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Monday, December 09, 2013
World of Warcraft and Second Life Games Produce Intelligence, NSA Document Shows


NSA and U.K's GCHQ collect gamers' chats and deploy real-life agents into World of Warcraft and Second Life, according to secret documents disclosed by whistleblower Edward Snowden.

The document, written in 2008, were obtained by The Guardian, show that the agencies have built mass-collection capabilities against the Xbox Live console network. Real-life agents have been deployed into virtual realms to infiltrate the massive communities playing online games.

If properly exploited, games could produce vast amounts of intelligence, according to the the NSA document. They could be used as a window for hacking attacks, to build pictures of people's social networks through "buddylists and interaction", to make approaches by undercover agents, and to obtain target identifiers, geolocation, and collection of communications.

The document contains no indication that the surveillance ever foiled any terrorism plots. However, according to the document, "Al-Qaida terrorist target selectors and have been found associated with XboxLive, Second Life, World of Warcraft, and other GVEs [Games and Virtual Environments]," the document notes. "Other targets include Chinese hackers, an Iranian nuclear scientist, Hizballah, and Hamas members."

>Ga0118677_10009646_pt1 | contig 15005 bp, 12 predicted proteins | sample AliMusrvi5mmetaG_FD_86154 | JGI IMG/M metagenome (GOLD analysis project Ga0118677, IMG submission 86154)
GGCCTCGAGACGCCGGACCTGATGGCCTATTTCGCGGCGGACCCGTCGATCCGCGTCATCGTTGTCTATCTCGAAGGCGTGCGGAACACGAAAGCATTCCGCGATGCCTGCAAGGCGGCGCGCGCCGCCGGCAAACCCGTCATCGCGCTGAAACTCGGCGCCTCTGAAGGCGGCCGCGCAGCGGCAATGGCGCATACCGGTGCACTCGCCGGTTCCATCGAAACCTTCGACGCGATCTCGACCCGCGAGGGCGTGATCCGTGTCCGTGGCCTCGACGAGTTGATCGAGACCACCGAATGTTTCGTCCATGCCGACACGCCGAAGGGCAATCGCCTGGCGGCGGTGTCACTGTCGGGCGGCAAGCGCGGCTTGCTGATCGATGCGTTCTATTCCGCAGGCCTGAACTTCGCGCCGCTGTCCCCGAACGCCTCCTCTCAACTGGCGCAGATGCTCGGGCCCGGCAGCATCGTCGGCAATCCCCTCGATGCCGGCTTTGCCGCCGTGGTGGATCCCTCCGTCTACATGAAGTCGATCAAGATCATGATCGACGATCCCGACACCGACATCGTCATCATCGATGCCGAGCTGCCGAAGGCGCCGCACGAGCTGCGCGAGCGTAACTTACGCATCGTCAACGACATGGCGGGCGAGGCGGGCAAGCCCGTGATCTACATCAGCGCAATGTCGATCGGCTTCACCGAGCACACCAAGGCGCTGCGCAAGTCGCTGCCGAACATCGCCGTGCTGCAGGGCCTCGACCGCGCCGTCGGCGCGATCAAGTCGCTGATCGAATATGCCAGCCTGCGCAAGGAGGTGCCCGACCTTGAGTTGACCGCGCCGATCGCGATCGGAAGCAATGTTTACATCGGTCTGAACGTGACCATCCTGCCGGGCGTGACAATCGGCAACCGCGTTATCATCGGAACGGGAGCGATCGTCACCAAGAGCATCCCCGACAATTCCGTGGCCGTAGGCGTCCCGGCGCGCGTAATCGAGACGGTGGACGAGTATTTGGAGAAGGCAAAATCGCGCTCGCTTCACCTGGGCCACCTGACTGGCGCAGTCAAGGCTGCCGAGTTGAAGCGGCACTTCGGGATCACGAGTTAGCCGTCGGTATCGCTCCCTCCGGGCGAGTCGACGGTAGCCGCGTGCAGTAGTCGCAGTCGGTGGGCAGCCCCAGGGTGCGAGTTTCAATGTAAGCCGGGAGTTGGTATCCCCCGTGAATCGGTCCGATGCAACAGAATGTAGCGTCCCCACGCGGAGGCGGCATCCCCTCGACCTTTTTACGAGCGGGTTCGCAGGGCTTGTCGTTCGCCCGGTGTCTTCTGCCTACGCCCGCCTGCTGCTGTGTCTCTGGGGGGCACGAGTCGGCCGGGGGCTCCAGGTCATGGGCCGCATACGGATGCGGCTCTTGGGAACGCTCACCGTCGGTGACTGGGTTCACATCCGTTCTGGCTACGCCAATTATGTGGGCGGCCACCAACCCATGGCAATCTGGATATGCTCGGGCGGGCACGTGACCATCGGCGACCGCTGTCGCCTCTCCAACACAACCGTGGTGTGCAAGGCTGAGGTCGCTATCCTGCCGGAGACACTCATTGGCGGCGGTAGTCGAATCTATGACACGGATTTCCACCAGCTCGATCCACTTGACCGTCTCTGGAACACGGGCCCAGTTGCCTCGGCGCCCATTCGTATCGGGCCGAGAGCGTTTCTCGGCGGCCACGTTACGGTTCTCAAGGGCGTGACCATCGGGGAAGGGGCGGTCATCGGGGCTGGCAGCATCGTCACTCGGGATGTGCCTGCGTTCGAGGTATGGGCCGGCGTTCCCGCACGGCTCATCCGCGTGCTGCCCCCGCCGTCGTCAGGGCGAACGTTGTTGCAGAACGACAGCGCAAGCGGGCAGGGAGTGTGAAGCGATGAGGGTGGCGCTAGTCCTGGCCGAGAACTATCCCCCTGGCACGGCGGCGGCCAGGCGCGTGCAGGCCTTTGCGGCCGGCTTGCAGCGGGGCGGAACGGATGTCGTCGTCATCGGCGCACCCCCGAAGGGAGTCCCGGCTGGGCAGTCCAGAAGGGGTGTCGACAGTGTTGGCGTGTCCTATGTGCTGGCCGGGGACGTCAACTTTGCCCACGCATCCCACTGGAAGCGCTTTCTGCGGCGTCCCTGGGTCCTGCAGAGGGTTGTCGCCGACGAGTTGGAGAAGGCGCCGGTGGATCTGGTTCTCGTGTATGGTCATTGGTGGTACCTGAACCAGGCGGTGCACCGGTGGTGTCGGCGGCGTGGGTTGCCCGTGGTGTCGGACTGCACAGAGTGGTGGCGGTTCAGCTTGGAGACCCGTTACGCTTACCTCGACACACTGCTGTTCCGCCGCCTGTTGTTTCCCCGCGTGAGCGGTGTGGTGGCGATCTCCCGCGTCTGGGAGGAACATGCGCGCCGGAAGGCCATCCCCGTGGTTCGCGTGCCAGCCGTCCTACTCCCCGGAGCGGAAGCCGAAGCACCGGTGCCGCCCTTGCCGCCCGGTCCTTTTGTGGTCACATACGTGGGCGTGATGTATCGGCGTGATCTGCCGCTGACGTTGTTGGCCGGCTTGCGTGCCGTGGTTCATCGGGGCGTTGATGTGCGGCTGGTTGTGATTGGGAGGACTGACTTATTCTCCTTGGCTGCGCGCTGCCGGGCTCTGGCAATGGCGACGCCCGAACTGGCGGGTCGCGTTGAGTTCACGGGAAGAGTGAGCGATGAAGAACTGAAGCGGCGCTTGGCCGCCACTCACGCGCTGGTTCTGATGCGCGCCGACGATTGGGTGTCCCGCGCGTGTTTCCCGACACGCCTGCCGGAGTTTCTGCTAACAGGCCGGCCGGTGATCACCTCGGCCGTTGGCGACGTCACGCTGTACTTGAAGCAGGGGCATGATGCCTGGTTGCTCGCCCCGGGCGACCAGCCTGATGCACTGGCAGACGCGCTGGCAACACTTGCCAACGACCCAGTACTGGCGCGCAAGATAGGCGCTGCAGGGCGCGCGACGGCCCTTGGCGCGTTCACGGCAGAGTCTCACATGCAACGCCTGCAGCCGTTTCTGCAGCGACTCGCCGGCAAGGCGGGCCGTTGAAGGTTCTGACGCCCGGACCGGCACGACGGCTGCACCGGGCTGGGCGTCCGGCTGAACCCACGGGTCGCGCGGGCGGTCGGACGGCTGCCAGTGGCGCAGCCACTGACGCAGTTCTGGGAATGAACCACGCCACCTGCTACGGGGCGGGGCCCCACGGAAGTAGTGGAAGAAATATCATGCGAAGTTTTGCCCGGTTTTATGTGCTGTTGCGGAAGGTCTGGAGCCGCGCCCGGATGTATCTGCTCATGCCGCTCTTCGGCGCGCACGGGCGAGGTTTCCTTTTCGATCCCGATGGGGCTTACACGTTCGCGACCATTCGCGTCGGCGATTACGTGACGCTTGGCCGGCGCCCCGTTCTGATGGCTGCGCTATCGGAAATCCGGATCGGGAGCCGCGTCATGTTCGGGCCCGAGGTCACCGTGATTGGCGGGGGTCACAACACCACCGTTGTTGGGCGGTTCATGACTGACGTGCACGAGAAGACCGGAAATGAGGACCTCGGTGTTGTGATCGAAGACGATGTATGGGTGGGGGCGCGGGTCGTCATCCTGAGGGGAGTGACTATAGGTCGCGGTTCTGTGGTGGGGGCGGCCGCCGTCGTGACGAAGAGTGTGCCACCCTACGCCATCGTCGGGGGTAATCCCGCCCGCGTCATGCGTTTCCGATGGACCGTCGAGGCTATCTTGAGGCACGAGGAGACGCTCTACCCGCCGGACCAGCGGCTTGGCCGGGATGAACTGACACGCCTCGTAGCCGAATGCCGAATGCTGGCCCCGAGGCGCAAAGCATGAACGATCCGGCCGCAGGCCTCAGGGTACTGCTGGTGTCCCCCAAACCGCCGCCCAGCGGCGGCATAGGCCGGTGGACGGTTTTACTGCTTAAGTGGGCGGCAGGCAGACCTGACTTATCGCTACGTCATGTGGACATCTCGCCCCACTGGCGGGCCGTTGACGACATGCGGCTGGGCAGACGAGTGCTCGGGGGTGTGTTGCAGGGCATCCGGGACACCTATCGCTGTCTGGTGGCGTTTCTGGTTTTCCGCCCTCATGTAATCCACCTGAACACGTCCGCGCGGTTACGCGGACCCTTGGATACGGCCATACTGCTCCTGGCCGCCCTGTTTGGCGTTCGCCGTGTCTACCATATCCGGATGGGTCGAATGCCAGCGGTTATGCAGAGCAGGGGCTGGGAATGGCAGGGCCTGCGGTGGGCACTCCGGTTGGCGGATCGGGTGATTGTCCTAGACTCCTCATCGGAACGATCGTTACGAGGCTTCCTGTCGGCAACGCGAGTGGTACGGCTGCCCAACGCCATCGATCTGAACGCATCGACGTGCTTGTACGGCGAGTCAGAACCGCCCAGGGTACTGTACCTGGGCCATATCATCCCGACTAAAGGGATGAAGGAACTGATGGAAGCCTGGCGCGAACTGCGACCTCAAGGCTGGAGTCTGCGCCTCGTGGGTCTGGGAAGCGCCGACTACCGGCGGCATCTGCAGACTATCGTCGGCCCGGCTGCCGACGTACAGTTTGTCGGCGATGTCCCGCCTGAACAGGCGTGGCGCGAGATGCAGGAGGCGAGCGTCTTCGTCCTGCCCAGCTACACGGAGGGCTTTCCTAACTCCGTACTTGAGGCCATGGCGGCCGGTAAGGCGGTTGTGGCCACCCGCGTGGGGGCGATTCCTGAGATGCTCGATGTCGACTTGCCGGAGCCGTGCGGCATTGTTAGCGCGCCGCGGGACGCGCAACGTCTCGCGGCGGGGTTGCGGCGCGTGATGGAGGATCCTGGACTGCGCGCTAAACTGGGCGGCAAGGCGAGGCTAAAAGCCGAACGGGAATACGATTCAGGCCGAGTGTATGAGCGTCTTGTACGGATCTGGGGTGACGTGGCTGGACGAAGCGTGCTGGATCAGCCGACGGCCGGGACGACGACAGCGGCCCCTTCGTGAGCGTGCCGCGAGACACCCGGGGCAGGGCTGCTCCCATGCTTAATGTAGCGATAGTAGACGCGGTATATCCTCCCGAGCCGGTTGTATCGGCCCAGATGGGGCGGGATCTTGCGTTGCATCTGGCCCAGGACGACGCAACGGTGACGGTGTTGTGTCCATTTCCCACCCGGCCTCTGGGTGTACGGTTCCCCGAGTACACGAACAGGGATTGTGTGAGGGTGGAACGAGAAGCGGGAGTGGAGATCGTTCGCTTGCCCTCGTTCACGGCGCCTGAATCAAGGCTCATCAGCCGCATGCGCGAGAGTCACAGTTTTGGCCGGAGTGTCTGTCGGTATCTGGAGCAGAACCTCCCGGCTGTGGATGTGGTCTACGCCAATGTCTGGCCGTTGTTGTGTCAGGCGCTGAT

The UK agency did not stop at World of Warcraft, though: by September a memo noted GCHQ had "successfully been able to get the discussions between different game players on Xbox Live".

The operations raise concerns about the privacy of gamers. It is unclear how the agencies accessed their data, or how many communications were collected. Nor is it clear how the NSA ensured that it was not monitoring Americans whose identity and nationality may have been concealed behind their virtual avatar.

The producer of World of Warcraft told The Guardian that neither the NSA nor GCHQ had sought its permission to gather intelligence inside the game. "We are unaware of any surveillance taking place," said a spokesman for Blizzard Entertainment. "If it was, it would have been done without our knowledge or permission."

The NSA declined to comment on the surveillance of games.




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